A week later, on March 11, 1975 a federal judge issued a temporary restraining order, preventing further arrests and prosecutions of the Maynards. The case then proceeded to a panel of three federal judges at the district court level.

The three-judge panel also sided with Maynard and issued an opinion in February 1976. The judges determined that the Maynards’ actions qualified as a form of symbolic speech protected by the First Amendment. In that decision they wrote, ““Whatever else may be said about the motto ‘Live Free or Die’, it expresses philosophical and political ideas...[and the] Plaintiffs’ desire not to be aligned with these ideas falls within the ambit of the First Amendment.”

Kohn and Middleton had also pointed out that State vehicle license plates did not carry the motto.

New Hampshire Governor Meldrim W. Thompson ordered the state attorney general David Souter to take the case to the U.S. Supreme Court.  Souter, now retired, later became a Supreme Court justice.

George Maynard v License Plates

US Supreme Court

On April 20, 1977, the Supreme Court voted 6-3 in favor of the Maynards. The Supreme Court likened the Maynards’ refusal to accept the state motto with the Jehovah’s Witness children refusing to salute the American flag in public school in the1943 decision, West Virginia Board of Education v. Barnette. In that case the court had ruled that the state had violated the First Amendment by punishing students and their parents for the students’ refusal to salute the flag and recite the Pledge of Allegiance.

We begin with the proposition that the right of freedom of thought protected by the First Amendment against state action includes both the right to speak freely and the right to refrain from speaking at all,” Chief Justice Warren Burger wrote for the majority in Maynard.

He continued: “Here, as in Barnette, we are faced with a state measure which forces an individual, as part of his daily life indeed constantly while his automobile is in public view to be an instrument for fostering public adherence to an ideological point of view he finds unacceptable.”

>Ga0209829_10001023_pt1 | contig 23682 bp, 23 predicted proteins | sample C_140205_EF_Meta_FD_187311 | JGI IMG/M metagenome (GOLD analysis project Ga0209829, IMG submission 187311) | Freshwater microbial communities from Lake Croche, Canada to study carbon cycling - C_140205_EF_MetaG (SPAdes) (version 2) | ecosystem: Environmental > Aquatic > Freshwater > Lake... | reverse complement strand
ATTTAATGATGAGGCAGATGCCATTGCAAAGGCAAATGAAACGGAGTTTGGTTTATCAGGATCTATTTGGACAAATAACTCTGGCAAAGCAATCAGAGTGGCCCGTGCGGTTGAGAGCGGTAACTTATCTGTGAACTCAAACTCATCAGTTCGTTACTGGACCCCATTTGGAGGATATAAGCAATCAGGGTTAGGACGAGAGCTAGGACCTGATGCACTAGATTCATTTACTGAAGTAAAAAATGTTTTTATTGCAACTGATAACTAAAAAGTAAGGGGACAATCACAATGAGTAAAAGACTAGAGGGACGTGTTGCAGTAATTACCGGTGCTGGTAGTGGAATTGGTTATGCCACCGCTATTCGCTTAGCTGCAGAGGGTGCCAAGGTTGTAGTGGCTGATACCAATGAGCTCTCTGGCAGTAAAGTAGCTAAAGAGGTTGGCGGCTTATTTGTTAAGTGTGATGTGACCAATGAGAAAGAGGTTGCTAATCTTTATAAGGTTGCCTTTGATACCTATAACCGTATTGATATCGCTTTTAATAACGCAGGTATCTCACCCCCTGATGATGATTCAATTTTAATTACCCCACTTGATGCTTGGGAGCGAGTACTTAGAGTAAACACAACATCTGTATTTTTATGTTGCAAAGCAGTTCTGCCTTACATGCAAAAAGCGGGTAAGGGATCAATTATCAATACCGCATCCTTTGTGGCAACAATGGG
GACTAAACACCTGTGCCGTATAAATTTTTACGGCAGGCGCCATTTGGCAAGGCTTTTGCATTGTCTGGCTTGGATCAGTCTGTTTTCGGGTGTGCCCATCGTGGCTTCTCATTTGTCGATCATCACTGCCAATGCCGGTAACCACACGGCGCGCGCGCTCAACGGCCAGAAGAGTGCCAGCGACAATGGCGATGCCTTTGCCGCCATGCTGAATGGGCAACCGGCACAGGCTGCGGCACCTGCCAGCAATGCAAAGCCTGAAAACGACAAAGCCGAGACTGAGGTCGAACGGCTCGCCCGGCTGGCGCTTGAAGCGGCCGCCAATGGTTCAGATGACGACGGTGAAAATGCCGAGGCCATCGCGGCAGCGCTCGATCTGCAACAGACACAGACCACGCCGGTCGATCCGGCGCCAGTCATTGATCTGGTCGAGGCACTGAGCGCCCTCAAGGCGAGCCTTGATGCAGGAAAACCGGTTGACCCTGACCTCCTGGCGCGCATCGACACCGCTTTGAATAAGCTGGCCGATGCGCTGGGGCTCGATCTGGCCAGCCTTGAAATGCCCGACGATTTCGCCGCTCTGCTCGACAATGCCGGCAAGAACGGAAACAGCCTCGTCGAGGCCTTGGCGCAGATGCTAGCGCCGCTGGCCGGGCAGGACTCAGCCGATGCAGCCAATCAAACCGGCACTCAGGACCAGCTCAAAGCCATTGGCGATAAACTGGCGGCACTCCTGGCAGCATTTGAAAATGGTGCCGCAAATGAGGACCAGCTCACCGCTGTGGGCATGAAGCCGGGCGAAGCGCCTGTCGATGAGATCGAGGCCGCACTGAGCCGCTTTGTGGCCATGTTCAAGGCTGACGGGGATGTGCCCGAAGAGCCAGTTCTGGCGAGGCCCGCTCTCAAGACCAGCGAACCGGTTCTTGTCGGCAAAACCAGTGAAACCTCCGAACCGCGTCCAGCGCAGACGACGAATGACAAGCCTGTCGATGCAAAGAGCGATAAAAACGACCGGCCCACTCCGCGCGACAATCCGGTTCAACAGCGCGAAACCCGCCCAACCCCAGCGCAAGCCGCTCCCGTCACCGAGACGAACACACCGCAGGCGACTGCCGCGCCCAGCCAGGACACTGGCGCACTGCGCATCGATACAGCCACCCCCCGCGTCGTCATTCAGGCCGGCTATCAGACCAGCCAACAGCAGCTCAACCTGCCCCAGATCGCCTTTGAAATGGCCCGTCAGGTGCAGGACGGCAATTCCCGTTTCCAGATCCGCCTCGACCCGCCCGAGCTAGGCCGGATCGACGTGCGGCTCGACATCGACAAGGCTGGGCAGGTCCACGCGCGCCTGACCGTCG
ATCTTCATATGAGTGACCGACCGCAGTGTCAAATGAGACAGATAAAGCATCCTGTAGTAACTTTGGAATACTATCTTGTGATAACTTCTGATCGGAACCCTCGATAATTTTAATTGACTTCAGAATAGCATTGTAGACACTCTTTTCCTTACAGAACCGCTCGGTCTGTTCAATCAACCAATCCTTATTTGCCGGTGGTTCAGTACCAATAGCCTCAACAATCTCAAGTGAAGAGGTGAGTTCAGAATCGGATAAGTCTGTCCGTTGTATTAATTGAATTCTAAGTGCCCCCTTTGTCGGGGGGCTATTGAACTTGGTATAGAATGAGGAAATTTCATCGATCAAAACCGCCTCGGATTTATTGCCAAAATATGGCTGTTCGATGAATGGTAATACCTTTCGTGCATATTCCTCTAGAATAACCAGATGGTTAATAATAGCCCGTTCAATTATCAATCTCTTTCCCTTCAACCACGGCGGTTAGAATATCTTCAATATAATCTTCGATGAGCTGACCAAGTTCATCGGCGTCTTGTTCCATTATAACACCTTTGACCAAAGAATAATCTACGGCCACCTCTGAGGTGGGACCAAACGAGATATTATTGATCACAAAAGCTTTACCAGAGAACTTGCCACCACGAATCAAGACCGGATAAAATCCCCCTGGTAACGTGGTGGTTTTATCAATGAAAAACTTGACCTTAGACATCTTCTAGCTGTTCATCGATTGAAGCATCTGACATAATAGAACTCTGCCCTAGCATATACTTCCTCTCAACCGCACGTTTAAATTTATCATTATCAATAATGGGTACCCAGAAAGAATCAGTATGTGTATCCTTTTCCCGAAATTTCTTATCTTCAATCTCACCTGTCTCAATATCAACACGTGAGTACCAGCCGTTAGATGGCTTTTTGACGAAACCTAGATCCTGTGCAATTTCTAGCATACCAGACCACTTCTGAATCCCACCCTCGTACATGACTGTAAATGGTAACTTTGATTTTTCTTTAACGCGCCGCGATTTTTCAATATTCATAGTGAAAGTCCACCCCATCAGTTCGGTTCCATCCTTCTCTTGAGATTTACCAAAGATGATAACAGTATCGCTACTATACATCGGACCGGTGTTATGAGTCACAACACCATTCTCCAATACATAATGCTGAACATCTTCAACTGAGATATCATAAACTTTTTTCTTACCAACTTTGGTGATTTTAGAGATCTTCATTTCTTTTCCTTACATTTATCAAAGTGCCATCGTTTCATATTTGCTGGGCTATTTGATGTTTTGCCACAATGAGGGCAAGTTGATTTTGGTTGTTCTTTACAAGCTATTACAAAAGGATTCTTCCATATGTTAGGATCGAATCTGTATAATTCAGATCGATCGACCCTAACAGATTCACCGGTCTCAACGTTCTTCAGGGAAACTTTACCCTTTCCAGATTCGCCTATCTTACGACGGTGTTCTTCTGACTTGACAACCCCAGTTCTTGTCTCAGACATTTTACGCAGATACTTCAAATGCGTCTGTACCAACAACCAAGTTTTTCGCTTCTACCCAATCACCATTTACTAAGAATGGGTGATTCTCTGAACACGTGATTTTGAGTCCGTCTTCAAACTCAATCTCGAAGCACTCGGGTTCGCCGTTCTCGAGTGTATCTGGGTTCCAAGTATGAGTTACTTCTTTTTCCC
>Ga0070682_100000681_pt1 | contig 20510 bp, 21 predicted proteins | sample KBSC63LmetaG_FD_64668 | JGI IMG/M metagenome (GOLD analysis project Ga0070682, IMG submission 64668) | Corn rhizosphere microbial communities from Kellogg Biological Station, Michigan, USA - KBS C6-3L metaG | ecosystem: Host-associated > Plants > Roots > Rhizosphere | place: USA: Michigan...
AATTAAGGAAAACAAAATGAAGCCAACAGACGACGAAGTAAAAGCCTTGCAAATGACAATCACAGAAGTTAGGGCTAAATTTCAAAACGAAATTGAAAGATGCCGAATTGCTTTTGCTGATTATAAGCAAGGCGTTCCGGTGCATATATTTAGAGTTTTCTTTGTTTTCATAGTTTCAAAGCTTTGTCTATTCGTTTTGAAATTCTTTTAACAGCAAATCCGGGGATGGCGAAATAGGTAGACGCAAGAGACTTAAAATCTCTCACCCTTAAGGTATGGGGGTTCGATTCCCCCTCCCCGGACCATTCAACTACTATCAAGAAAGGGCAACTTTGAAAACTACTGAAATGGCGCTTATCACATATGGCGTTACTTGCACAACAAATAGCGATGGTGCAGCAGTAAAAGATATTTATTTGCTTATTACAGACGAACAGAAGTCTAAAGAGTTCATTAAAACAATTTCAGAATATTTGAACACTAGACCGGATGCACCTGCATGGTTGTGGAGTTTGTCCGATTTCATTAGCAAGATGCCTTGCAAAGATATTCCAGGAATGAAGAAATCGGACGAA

George Maynard v License Plates

Court costs and fines

Free Speech v License Plates

Free Speech v License Plates

The Maynards received no compensation for their victory.  The federal district court awarded  $21, 000 in fees to Kohn and Middleton, who were working pro bono for the Maynards. The State refused to pay and the lawyers had to get a  US Marshall to collect from the State.

The Maynards moved from New Hampshire to Connecticut. There an officer cited them for covering up the “The Constitution State” on their car’s plate. After the Maynards called their lawyer the they heard no more about the citation.

George Maynard v License Plates


George and Maxine Maynard by Lauren Chooljian/NHPR

From a 2017 NPR story: George and Maxine are in their mid-80s now. They shuffle around their one story home in Connecticut, where they keep tabs on their neighbors and read the Bible every day.

The Maynards are deeply religious. George’s email address, for example, begins with Daniel_2_44, a Bible verse that George refers to as “God’s promise.”

“He’s gonna crush all the governments of the world, and his government is going to rule by his son Jesus Christ,” George explains. “So that’s my email.”

George Maynard v License Plates